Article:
It is a sure fire way to increase your skills and techniques while seeing how others build their workflows.
Not to mention the hilarious banter and heady discussions. I still haven’t posted about my trip to North House but that place is the hotspot for this sort of thing and we really lived it up. Serious focus on craft all day and into the night where it was a roar of banjo playing, stomping, ale bowl sipping, and very deep discussion about our involvement as humans and how craft ties it all together. It was like a summit of the spoon carving realm in the US. I am grateful to be brought under their wing especially during the week of the fire. Was a lot of mixed emotions, and a huge turning point in my life in a lot of ways. I look forward to visiting them all again. Thanks guys.
So these little offshoot gatherings are great because we can make ourselves a little more known, and connect up the network one by one. Highly recommended.. start gathering and don’t look back.
What makes a great gathering? This is something a bunch of us have been discussing for a couple years. It's tough to plan out since there is always so much catching up to do, studying others work, getting critiques, and actually sitting down to carve things. Think about this when you look throughout the photos. I’m not sure I know the answer yet, but I have some ideas.
One thing I think is important is to bring a pile of your spoons, and maybe some of your collection of other makers. It reveals a lot about you without saying words.
Here is my (new) collection - The spoon rack miraculously survived the fire, tucked away in the far corner of the shop which was the only tiny portion untouched from the building that burned down. The kuksa on the left was actually the second cup I had ever carved and was made maybe a year before I ever made my first spoon. Glad I still have it even though I don’t like it. It’s a bit clumsy and sanded but it gets the job done and marks a time in my life when treen really got me fired up for the first time. The rest were made within the last two years.
As for the spoons from left to right: Barn Carder, Jarrod Stone Dahl (x3), Magnus Sundelin, Patrick Diette, Thomas Dengler, Don Nalezyty (x2), Luc Lavoie (x2), and the rest to the right are mine. I need a bigger rack now because I just got new spoons this gathering.Here is what I carved most recently in the past two weeks or so. Another subject that always comes up is how different the one's work looks in person opposed to a squashed 2D image on a computer screen. It’s how we’re representing our work with photography and perception is very important when trying to display your work. So from what Ive witnessed is that most of the time people are surprised when they see a spoon in person because the person taking photos accidentally distorted reality a bit. (Making the spoon look too short, long, wide, skinny, crooked, etc) I have been asked about putting together a class for this as well which seems like a great idea. But that is a whole different episode that I want to talk about another time. Patrick arrived first. If you don’t know Patrick Alan Diette Mr. Klipnocky well I advise you to mosey over his work. He also lives in New York and has become a good friend in the North American spoon alliance. Some of Pat's work to the bottom left, mine on the right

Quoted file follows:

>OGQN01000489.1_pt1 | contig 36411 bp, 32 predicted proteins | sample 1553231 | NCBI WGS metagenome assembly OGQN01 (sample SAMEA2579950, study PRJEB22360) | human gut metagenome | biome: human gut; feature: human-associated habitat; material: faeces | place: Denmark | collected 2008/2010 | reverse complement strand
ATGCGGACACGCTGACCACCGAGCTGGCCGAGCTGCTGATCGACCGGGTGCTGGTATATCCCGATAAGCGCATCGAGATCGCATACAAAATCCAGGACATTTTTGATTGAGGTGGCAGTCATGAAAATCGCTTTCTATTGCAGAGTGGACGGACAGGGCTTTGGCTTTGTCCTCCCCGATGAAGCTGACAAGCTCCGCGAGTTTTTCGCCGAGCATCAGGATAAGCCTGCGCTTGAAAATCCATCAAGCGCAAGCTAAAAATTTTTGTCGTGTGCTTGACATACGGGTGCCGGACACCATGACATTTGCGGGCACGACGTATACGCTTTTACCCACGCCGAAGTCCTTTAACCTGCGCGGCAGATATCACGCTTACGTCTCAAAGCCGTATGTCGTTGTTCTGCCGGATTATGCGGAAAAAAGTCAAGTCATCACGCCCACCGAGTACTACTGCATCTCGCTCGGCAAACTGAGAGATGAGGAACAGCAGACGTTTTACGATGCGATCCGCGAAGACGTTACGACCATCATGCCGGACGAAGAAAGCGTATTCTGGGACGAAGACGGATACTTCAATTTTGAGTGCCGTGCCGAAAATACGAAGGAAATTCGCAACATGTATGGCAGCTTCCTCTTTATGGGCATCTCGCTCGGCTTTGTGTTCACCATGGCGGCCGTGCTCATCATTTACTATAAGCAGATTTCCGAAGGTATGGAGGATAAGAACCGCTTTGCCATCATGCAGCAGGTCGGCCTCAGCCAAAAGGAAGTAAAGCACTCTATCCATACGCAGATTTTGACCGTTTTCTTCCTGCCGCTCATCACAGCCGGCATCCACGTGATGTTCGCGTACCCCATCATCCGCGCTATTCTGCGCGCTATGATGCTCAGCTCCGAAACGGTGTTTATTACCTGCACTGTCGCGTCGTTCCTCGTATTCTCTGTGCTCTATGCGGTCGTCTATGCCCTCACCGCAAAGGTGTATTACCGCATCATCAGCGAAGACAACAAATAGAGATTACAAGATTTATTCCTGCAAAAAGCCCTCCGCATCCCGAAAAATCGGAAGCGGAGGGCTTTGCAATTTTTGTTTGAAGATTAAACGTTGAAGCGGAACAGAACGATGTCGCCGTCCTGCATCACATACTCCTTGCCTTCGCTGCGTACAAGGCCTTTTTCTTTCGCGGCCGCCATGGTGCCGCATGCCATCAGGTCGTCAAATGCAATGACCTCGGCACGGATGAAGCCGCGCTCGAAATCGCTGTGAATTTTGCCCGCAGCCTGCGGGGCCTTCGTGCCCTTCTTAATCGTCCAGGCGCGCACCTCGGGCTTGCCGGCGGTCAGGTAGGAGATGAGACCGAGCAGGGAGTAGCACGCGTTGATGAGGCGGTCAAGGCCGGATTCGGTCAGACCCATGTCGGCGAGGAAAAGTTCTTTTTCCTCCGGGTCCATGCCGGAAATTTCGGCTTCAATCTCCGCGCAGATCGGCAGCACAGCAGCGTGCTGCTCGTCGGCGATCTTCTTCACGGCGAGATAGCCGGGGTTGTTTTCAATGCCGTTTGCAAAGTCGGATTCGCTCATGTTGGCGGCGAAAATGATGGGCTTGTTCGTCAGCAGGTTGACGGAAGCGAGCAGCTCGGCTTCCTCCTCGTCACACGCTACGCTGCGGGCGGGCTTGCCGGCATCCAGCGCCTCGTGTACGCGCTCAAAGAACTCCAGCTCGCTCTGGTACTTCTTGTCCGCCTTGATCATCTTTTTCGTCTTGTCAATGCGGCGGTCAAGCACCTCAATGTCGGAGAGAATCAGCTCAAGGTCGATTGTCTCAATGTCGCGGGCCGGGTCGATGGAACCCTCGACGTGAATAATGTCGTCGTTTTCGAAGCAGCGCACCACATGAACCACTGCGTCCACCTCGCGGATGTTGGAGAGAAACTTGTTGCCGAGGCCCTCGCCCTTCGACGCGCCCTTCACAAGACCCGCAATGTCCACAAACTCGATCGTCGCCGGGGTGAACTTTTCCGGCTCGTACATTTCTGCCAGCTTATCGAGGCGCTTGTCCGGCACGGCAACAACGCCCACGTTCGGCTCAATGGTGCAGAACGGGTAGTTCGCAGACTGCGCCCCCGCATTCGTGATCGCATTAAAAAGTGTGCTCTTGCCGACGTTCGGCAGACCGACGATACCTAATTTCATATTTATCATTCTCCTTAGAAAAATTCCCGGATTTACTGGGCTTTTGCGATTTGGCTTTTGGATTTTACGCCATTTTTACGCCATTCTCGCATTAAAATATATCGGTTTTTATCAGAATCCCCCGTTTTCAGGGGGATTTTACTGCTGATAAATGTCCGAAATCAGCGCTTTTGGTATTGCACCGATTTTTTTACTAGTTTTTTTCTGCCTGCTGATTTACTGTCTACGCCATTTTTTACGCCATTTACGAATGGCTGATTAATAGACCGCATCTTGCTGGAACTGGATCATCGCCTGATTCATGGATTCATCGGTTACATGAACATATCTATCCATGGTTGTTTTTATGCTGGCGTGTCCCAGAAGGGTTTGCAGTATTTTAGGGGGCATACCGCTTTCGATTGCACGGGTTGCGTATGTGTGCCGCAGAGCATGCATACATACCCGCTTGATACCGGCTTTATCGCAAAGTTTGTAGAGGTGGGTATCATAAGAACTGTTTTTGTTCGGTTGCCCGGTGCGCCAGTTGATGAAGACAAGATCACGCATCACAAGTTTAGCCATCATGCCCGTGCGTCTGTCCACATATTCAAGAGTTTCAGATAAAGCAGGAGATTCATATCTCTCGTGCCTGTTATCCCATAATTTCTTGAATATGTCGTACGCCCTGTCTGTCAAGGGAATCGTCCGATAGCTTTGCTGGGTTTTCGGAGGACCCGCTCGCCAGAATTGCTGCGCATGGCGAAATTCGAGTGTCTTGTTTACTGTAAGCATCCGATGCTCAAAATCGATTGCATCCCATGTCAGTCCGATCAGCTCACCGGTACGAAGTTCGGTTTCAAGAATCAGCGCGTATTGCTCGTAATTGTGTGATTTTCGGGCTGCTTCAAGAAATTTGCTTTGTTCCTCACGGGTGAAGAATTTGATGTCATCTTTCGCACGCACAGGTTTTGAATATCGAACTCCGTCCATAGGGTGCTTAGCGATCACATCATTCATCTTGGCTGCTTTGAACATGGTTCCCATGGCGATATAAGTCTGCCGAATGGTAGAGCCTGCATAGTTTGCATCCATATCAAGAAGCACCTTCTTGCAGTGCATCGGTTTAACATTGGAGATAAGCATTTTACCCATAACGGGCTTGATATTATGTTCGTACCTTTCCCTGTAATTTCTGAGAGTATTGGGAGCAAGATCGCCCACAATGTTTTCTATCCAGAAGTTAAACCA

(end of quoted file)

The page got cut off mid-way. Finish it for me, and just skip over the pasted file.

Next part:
Can’t have important discussions without ale bowl action. Jarrod made those and they get used a lot. If ale bowls could talk.. Those are his wooden plates too.As you can see, most of the kitchen is wooden and we have been for years weeding out ugly nonsense metalware and junk glassware. It's odd to some at first, but I don't even have a beer glass anymore. So if you come over, you get an ale bowl. Having to start over has been nice in this way. If we need ceremic or glass plates, we have a friend Rika Blue out in California who makes such nicest hand thrown bowls and plates. It does feel nice to know where your items come from and what went into them. We were gifted a lot of silverware and extra glassware however, which is nice incase we have a huge hoard of guests come over but I am not a fan of any of that noisy stuff. Not a full purge of industrial items but the kitchen is feeling more welcoming now that it's filling up with craft. So Pat and I tossed many thoughts around before Luc arrived with his son Samian. Luc and I at this point, go way back. He drove down from Montreal with is son Samian, aspiring greenwood craftsman. I always really look forward to seeing him as he brings out the better carver in me. He’s not afraid to straight out tell you what is wrong with a spoon. To some that is blunt, but I believe we can all learn from someone so honest and kind about it. Cheers my friend, and keep on making some of the best spoons around. Later on I had to run down the road to pickup Don who took a bus all the way from Washington, D.C. and was ready just in time for some homemade Poutine. Luc brought down a whole bunch of fresh poutine and gave Jess the recipe so we feasted like kings and got the Canadian seal of approval. International incident avoided.. phew. Thanks Jess! You know it’s good when an American makes poutine and doesn’t get smashed in the head with a ladle by a Canadian. Morning came and morning went. This is how we had breakfast… the entire table covered in enough spoons to kill a horse. Who needs tablespace anyways? There were important spoon things to talk about. These meet ups are fun because you actually get to try out the objects you are carving. I also got to meet a spoon Ive been chasing after since the new year. Ive probably made over 70 in attempt to mimic her inspiring work. Anja Sundberg makes these really pretty spoons and for some reason it really played nice with some of my spoon designs. I saw photos that Jojo Wood was posting and Don happened to have one for me to look over. I am surprised how close I got just from a photo but after all of my fussing, her spoon is just right and mine needs another 70 or so. In the end when I see mine now, I see them as two different entities and mine evolved into something a different. We’ll see where it goes but these are the things we discussed. After I finally got over the Anja spoon we got to talk about Don's latest spoons he's made. Damn they were good too.. Its interesting to think of how many other carvers are involved in this gathering other than the ones who attended. I must’ve talked about more than 10 makers and showed their work. We didn’t just pass around these carvings, we used them all weekend. Some of Jarrod Stone Dahl’s bowls, Wesley Pilley’s, Spoons of Thomas Dengler, Magnus Sundelin, Barn Carder, Nathan Wolfenbarger, Luc Lavoie, Patrick Diette, Mike Loefler. I used to have more but they were lost in the fire. Some nice one’s from some of these makers as well as others Ive met along the adventures Roger Abramson, Oliver Pratt, and other makers. So far this year I got some good spoon swaps in with folks and I plan to repurchase my old collection be it money or trading my work. I already started this weekend. Some new spoons in the collection. From left to right: (2x) Patrick Diette, Another Don Nalezyty, Luc Lavoie (x2), and a spoon Luc gave to be that was carved by Olov Östling. After breakfast we climbed the hill to a white birch I felled but got hung up the day before. So Pat helped me lay it down nicely and we lugged my loaded pack baskets home. Plenty of wood for a proper gathering I have to say. Now I can really get back to my usual output of kuksa carving. Big step for me to be back to this stage again. From here on out the whole weekend was a big blur. There was so much talked about, and so much done it all really takes some time to digest. So I'll just post up some images and thoughts as they go not in any particular order. We got right to work on the fresh birch. Like father like son. Luc using his plate adze on his spoon blank. I always have a great time with Samian. I know very little french if any, and he only knows a little bit of english so we do most of our communication via body language which leads to a lot of laughs. I was looking forward to Jess meeting him because he is a riot. Samian wanted to read her his comic book so he went off a mile a minute with all sorts of emotion. I think for him hanging in a foreign land, it's exciting but also a little lonely since you can't understand what everyone is saying. So when given the chance he went all out. Luc was on standby for translation. These are the things I appreciate about our craft. Ive met so many wonderful people and the wooden spoon was the vehicle. Night was falling fast upon us and as you can see the discussions grew deeper. Bryan swung by to join in the gathering. Him and I went out to North House last November and we lived in a tent on the shore of Lake Superior. Was a great time even though I had a huge mess to come home to. Don insisted on giving Jess night off as chef, and made his specialty pizzas. I can see why this is such a hit over at the Edale Spoonfest in the UK. Thanks for cooking Don. Another late night, tossing and turning trying to sleep. Wake up, eat breakfast with wooden things, get back at axing blanks.. Breakfast just got better. I got this Sumac spoon from Luc the night before and it's a keeper. Made from a proper crook and shuts down all the naysayers who claim Sumac isn't good enough for a spoon. Glad to have this one in my collection. The carvers that I follow have amazing designs but it's always that one-off spoon, the oddball in the group that I like to collect and use. Not that this one is odd at all, its beautiful. Some of what I was working on. It's fun to see how many different makers pop up at gatherings. Name that maker..? If you read Jarrod's blog post "Wood is Not Steel" then you'd see the crack in his bowl here in a different light. Some of Wesley's bowls on the bottom, which were inspired by a bowl design Jarrod has been after for ages. Those two have never met but do you catch my drift about the craft gathering? It's happening right here on the kitchen shelf. Lucas sumac crook drip drying after breakfast. One of Don’s spoons Luc wanted to show us how he makes May Whistles for his kids. He's using some striped maple here. As the sun went down we moved the party inside. Jess pointed out that this might be one of few photos of Luc and myself smiling. People always think we’re so serious.. Luc wanted more demonstration on my kuksa carving process and it was perfect timing for it. In a larger group it’s very difficult to teach something like this that is so involved and longer of a process. So the smaller group was beneficial in a lot of ways. I’d like to teach some brief demonstrations to larger groups but if you want to learn hands on, and have my full attention at every turn, there will be courses for that. Spoons on the other hand are perfect because one can whip up a spoon in 45 minutes at a time. That gives everyone a turn at showing their tricks and carving technique. Teaching others is a great way to learn more about yourself and your skills. Somethings we never notice unless we actually say it out loud. So after Luc was on his way with his kuksa I decided I’ll make one and try to catch up. It’s tricky to hollow cups with an adze because they’re really meant for larger diameter openings like a bowl. So it takes a bit of nerve and precise swings to no ruin the rim of the cup. I can geek out on kuksas all day. I look forward to the day I can travel to Finland/Sweden to see some first hand. Here I’m explaining about wall thickness and design. For folks who don’t carve, you have to imagine this block of wood holds inside itself a cup. So you’re carving away everything except what makes itself a cup. Trying to visualize a design in an everchanging block of wood is not easy at first. Each time you swing the axe to remove a chip of wood, you have to refocus. Not to mention we’re talking in three dimensions here so you’re not just looking at it from top down. The object is rotated around constantly so it really teaches you about design and form very fast. You also cannot force a design on this raw material because wood has it’s own properties that make it stronger in one way, but also carries many weaknesses so you are forced to work with it’s limitations. That might sound like I’m making wood sound like an inferior material but it’s really not. Ive seen so many things built with wood that defied what I was taught growing up. Ive heard of wooden framed cars, Ive seen threaded wood plumbing and pipes, gutters, armor.. I was even told that some of the first wooden ships made here during the revolution were made of live oak and the enemy’s cannon balls would literally bounce right off the sides of these ships like a rubber ball. Wood is amazingly strong, but wood is not steel. It was fun to show a different type of carving that most haven’t been exposed to in person. Unfortunately we were all too busy and happy to stop and take pictures so luckily Jess snapped some along the way. In the future I plan on having a follow along type of post so you actually see and understand what I’m doing when I carve kuksas and maybe make your own. My favorite image Jess caught late into the night. Luc and I are in deep in discussion about the kuksa process and if you were to read this photo only by body language, you’d think it was some heated argument. Keeps cracking me up. “In MY HOUSE, We carve green wood only!” Pat is in the back thinking “I’m staying out of this!” Too funny Luc, always a great time discussing the deepest of craft thoughts. A little bed time story before Samian went to bed. Of course, Samian insisted that we hear it too. I actually remembered this book from when I was a kid, but now I get to hear it in french. I feel like I need to name this ale bowl that Jarrod carved. I've been calling it his chase bowl but it needs something schnazzy. I’m a bit disappointed towards the end of these gatherings. I always feel I didn’t carve enough, didn’t take enough photos, and didn’t discuss enough things that have been occupying my mind. But that is after all what the chase is all about. To keep us hungry for the next time. I just wish I got a good closing shot.. I guess this would be the best shot for that purpose. I kept these guys up late, as they’ll joke, I am a night owl but it seemed to drive the focus even finer. Just look at the expressions here.. I don’t think anyone had a bad time and we walked away with more than we brought to the table. So is this what makes a perfect gathering? Maybe this is the most appropriate shot.. the quiet aftermath. My spoils at towards the end. I really just rough finished spoons. Too hard not to get distracted with so much action going on. Here are the main go-to’s for knives. Both were forged by Nic Westermann. Clarifying Oil - Don has been doing some interesting experimenting and research in clarifying oils. I have always been on the hunt for a more clear oil that doesn’t yellow as it cures so this might be the next step. It’s ironic because the first day I jokingly asked Don if he thinks it’s really worth all the trouble to refine it. That night I couldn’t sleep and it was on my mind and I read an article about DaVinci clarifying his walnut oil and that was it. The next day I confessed that I take my words back, I want in on this too. So he left me with a sample and I gave him some of the oil I have been into from another US company called Heritage Natural Finishes. Been digging their tung and linseed oil for over a year now. I was doing some testing for them last year and they were sending me interesting oils to experiment with. Hemp oil was neat but I lost all those test spoons so there is no point in talking about them until I run through them again. It’s not something you can test overnight, it takes months and months of tinkering and watching the oil age on wood after a considerable amount of time. I had planned to show the documentation I found but all that is gone so we must do it over. Luc gave me this beautiful basket he crafted by using different barks. This is something I really want to learn some day. Aha! Here it is, a proper closing photo. The morning after the gathering I ended up having to dump out baskets of woodchips from the living room. It doesn't get any better than that.. Will there be more gatherings? Count on it. I know I have told folks in the past year that if I have a gathering I will let them know. I have reasons why I only invited a couple of friends over and to honest couldn’t handle a real large gathering at the moment. So I hope you all understand and don’t feel left out at all.